*Lists/descriptions of common objects
*Writing Scaffolds
-Pattern Books/Poems
So, what do we do for writing development? (Intermediate)
*Show Not Tell
*Sentence Combining/Shortening/Rewriting
*Sentence Modeling (from literature)
*Mind Mapping/Graphic Organizers
*Computer Support
Using Portfolios
*Documenting growth over time
*Allows students to choose which pieces to use to assess their work.
*Include student reflections.
*Use rubrics to measure student writing against a standard.
Working with errors
Fluency feeds into correctness and into form and they all feed into each other, but to obtain correctness you need scaffolds, modeling, and direct instruction
Balancing Instruction
-Routine of the writing process
-Feedback from peers
-Teacher’s written response
-Using literature as a model
-Editing and revision
*Direct Instruction
-Programmed materials
-Computer Programs
Behaviors for Reading Success
-Develop background knowledge
-Set a purpose for reading
-Monitor comprehension
-Organize information to remember what was read
Postreading Strategies (semantic feature analysis):
*Semantic Feature Analysis
-Graphic method of listing and analyzing critical attributes of a particular category or concept
-Matrix format
-Particularly useful for abstract relationships
-Related visual strategies
-Structured Overviews
Semantic Feature Analysis example:
Types of governments vs. features of such governments
Postreading Strategies (rehearsing)
*Reformulation or re-presentation of information to self or others
*Can be
-Repeating orally
-Paraphrasing and writing
-Using Venn diagrams
Postreading Strategies (other)
*Deep Practice (Daniel Coyle – The Talent Code)
*Mnemonic Devices
-Journals and Learning logs (Teacher should respond about once a week)
Developing Topics/Project Ideas
*Allow for as much student choice as possible
(Context-enriched topics/projects)
-Embed abstract concepts in real-life contexts
-Photo Essays
-Written and Oral Collaborative Research – Oral Histories
-KWL+ (Organizing the “L” into a coherent format)
-Theme Study
Instructional Modifications for ELLs (key for final)
*More sheltering
-More realia
-Illustrate some vocabulary words
*Collaborative Grouping
-Strategic group assignment
*Mix whole class/small group activities
*Experimentation and interaction with concrete materials
*Use written language for a variety of purposes
Assessing Student Work
*Assessments should reflect activities
*Include experiments/oral work demonstrations/drawing
*Consider using portfolios
-Systematic plan for evaluation
-Clear rubrics
-Communicate standards to students AND parents
-Student choice in samples to include for evaluation
Instructional Cycle
*Assess student’s strengths/weaknesses.
*Teach based on needs.
*Adjust instruction based on how well student responds and learns.
Creating Proficient Readers
*Students should be nudged to read texts that are increasingly more difficult (e.g. longer, more sophisticated vocabulary, more complex content).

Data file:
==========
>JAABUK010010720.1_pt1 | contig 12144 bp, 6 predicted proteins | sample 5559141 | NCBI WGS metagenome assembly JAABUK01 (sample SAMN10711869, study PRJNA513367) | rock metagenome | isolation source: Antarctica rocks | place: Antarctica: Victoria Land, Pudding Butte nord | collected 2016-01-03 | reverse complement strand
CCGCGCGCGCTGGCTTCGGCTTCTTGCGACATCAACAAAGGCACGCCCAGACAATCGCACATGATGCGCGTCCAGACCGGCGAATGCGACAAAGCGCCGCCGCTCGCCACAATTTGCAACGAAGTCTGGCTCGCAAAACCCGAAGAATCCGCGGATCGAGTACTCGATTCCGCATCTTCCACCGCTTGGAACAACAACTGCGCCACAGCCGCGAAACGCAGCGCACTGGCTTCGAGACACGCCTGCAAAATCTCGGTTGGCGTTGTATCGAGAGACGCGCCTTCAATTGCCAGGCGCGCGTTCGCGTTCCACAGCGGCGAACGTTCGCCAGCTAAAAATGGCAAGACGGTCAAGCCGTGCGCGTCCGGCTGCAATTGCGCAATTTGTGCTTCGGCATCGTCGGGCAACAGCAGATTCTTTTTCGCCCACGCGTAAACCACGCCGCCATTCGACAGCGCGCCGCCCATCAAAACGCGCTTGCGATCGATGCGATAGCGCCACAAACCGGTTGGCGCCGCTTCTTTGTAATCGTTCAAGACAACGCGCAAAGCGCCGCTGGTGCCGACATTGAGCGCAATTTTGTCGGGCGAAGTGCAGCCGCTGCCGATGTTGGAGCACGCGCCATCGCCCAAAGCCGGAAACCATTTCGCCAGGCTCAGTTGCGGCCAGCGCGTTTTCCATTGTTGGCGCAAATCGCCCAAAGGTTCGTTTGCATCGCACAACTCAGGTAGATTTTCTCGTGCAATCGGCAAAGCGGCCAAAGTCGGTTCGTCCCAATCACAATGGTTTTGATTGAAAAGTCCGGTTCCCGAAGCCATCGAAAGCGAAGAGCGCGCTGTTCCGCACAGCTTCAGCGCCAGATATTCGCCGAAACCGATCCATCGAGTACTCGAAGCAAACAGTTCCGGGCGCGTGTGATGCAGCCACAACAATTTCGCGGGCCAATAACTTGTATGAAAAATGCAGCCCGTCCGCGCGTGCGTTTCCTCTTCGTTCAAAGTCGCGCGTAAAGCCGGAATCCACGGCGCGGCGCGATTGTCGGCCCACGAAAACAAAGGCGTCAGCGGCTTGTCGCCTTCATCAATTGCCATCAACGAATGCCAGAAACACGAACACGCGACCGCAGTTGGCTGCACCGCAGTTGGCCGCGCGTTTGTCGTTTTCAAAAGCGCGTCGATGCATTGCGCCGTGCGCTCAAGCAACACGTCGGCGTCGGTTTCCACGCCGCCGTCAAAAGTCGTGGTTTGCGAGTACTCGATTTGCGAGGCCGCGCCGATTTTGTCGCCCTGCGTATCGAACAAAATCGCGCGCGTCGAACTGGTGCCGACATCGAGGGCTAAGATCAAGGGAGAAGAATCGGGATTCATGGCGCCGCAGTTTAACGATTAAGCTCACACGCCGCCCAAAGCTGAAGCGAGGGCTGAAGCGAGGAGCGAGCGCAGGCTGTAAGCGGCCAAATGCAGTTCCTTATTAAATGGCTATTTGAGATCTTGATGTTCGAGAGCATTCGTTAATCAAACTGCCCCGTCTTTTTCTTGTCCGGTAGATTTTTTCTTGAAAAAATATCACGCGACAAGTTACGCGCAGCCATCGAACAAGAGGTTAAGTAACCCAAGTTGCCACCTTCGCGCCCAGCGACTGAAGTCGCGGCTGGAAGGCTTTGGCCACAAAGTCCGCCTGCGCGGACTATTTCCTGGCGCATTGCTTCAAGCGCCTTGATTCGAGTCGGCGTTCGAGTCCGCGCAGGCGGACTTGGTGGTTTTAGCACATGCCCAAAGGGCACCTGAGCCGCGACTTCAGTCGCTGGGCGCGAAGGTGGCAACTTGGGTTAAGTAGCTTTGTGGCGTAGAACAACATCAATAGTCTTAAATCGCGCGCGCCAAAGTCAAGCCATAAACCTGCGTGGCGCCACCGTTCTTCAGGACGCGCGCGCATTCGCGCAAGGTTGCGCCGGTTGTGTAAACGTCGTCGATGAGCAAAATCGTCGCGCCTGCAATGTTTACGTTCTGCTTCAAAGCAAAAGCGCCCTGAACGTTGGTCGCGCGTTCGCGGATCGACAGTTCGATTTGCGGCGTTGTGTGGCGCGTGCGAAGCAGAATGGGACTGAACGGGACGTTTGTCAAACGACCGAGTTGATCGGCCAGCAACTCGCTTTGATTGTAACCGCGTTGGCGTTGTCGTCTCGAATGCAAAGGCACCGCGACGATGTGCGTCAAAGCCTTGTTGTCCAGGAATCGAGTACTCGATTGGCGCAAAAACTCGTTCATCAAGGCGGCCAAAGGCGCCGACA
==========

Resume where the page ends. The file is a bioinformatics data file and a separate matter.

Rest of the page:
*Learning needs should be addressed through scaffolding, modeling, and direct instruction.
Proficient readers:
*read with a purpose in mind,
*automatically decode,
*mentally process word sequences & sentences to construct meaning,
*use prior knowledge of text content and genre and
*monitor their own understanding as they read
Reading Assessment (IRI)
Informal Reading Inventory (IRI) - commercially available assessment tool.
-Includes sets of passages of gradually increasing difficulty, PK-6.
-Following each passage is a set of comprehension questions for students to answer.
-Goal is to continue until a passage is reached where student has difficulty.
IRI Yields three levels of reading performance-
1. independent - relatively easy for student, 98% word recognition & 90% comprehension
2. instructional - 95% word recognition, 70% comprehension
3. frustration - 90% word recognition, below 70% comprehension
Echo Reading
*Teacher reads a sentence and student repeats or echoes it.
*Discover level of syntax child possesses or oral language level.
Guided Reading
*Teacher guides small group of students through a reading passage providing scaffolding along the way. Passage must be somewhat challenging.
*Assess comprehension and analyze students’ use of reading strategies.
Meaningful Differences (Hart and Risley 1995)
Many similarities across SES in the ways parents interacted with children

*Number of words heard by age 3
Professional families – about 30 million
Working class families – about 20 million
Welfare families – 10 million
Children from literate homes experience how much informal reading and writing before school?
Children from literate homes experience around 1,000 hours of informal reading and writing experiences before entering school (Adams, 1990).
What % of hispanic children are read to every day?
Only about 33% of Hispanic children are read to every day (National Center for Education Statistics).